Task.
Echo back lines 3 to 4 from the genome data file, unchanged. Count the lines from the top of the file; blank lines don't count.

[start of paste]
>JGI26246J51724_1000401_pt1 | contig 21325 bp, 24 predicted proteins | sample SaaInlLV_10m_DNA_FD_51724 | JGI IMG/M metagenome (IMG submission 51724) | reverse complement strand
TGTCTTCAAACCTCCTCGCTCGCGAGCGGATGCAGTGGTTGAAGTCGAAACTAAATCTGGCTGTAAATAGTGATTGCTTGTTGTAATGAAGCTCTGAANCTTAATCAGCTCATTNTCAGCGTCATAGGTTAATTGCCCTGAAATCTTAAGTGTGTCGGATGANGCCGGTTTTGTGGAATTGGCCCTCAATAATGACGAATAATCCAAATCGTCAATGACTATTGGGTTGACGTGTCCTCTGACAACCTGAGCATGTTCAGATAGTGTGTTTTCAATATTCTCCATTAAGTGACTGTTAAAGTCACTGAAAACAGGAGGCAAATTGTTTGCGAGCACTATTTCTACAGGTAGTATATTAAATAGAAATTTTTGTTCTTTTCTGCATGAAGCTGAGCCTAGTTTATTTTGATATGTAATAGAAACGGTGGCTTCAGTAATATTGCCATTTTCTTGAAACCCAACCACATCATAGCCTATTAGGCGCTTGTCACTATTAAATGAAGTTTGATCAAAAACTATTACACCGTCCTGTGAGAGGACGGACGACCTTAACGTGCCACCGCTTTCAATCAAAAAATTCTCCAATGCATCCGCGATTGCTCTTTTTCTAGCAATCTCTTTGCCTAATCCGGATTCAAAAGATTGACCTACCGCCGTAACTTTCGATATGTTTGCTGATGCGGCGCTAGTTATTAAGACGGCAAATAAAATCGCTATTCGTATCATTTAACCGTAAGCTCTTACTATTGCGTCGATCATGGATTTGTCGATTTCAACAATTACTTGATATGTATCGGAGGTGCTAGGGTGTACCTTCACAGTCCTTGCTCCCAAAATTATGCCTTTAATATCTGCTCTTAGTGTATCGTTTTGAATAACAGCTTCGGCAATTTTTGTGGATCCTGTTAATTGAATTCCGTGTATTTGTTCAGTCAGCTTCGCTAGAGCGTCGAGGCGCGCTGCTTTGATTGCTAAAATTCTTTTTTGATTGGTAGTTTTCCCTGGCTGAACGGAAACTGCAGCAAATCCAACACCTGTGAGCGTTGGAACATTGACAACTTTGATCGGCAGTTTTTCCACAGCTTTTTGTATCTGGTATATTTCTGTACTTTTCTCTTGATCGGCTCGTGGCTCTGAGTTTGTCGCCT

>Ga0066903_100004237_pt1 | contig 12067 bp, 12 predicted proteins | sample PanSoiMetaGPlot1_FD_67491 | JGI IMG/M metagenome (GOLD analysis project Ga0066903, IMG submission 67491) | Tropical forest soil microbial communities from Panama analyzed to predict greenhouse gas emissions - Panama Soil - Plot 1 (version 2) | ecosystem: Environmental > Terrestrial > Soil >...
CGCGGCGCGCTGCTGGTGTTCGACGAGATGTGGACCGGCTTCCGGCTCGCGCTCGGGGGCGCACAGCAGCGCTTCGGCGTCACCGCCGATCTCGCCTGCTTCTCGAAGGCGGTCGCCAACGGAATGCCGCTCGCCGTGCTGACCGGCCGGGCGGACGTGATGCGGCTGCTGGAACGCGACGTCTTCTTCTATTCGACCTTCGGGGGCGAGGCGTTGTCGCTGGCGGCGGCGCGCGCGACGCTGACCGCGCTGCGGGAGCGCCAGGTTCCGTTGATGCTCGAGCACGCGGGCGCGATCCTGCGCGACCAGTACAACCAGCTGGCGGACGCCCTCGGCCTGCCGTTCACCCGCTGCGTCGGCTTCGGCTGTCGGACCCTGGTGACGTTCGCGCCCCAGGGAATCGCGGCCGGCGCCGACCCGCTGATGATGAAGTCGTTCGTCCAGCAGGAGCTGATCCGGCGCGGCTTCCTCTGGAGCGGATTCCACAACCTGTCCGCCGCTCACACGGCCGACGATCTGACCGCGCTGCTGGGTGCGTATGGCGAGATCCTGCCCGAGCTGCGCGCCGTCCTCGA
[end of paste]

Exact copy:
>Ga0066903_100004237_pt1 | contig 12067 bp, 12 predicted proteins | sample PanSoiMetaGPlot1_FD_67491 | JGI IMG/M metagenome (GOLD analysis project Ga0066903, IMG submission 67491) | Tropical forest soil microbial communities from Panama analyzed to predict greenhouse gas emissions - Panama Soil - Plot 1 (version 2) | ecosystem: Environmental > Terrestrial > Soil >...
CGCGGCGCGCTGCTGGTGTTCGACGAGATGTGGACCGGCTTCCGGCTCGCGCTCGGGGGCGCACAGCAGCGCTTCGGCGTCACCGCCGATCTCGCCTGCTTCTCGAAGGCGGTCGCCAACGGAATGCCGCTCGCCGTGCTGACCGGCCGGGCGGACGTGATGCGGCTGCTGGAACGCGACGTCTTCTTCTATTCGACCTTCGGGGGCGAGGCGTTGTCGCTGGCGGCGGCGCGCGCGACGCTGACCGCGCTGCGGGAGCGCCAGGTTCCGTTGATGCTCGAGCACGCGGGCGCGATCCTGCGCGACCAGTACAACCAGCTGGCGGACGCCCTCGGCCTGCCGTTCACCCGCTGCGTCGGCTTCGGCTGTCGGACCCTGGTGACGTTCGCGCCCCAGGGAATCGCGGCCGGCGCCGACCCGCTGATGATGAAGTCGTTCGTCCAGCAGGAGCTGATCCGGCGCGGCTTCCTCTGGAGCGGATTCCACAACCTGTCCGCCGCTCACACGGCCGACGATCTGACCGCGCTGCTGGGTGCGTATGGCGAGATCCTGCCCGAGCTGCGCGCCGTCCTCGA